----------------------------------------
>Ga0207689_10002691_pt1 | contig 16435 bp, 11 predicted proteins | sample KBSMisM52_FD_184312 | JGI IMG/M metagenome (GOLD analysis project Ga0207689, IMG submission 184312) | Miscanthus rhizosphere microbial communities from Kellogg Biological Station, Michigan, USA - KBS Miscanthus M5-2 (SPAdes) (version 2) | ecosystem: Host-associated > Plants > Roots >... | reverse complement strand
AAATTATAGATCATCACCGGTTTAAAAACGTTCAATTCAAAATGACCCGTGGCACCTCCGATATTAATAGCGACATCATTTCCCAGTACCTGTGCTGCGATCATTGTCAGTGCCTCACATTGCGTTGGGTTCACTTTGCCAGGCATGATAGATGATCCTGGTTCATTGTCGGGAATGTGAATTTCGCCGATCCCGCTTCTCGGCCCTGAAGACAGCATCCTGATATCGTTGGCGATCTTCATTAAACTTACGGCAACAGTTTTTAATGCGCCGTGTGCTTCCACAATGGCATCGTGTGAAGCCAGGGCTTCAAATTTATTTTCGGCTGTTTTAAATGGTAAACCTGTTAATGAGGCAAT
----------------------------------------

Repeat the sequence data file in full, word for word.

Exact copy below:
>Ga0207689_10002691_pt1 | contig 16435 bp, 11 predicted proteins | sample KBSMisM52_FD_184312 | JGI IMG/M metagenome (GOLD analysis project Ga0207689, IMG submission 184312) | Miscanthus rhizosphere microbial communities from Kellogg Biological Station, Michigan, USA - KBS Miscanthus M5-2 (SPAdes) (version 2) | ecosystem: Host-associated > Plants > Roots >... | reverse complement strand
AAATTATAGATCATCACCGGTTTAAAAACGTTCAATTCAAAATGACCCGTGGCACCTCCGATATTAATAGCGACATCATTTCCCAGTACCTGTGCTGCGATCATTGTCAGTGCCTCACATTGCGTTGGGTTCACTTTGCCAGGCATGATAGATGATCCTGGTTCATTGTCGGGAATGTGAATTTCGCCGATCCCGCTTCTCGGCCCTGAAGACAGCATCCTGATATCGTTGGCGATCTTCATTAAACTTACGGCAACAGTTTTTAATGCGCCGTGTGCTTCCACAATGGCATCGTGTGAAGCCAGGGCTTCAAATTTATTTTCGGCTGTTTTAAATGGTAAACCTGTTAATGAGGCAAT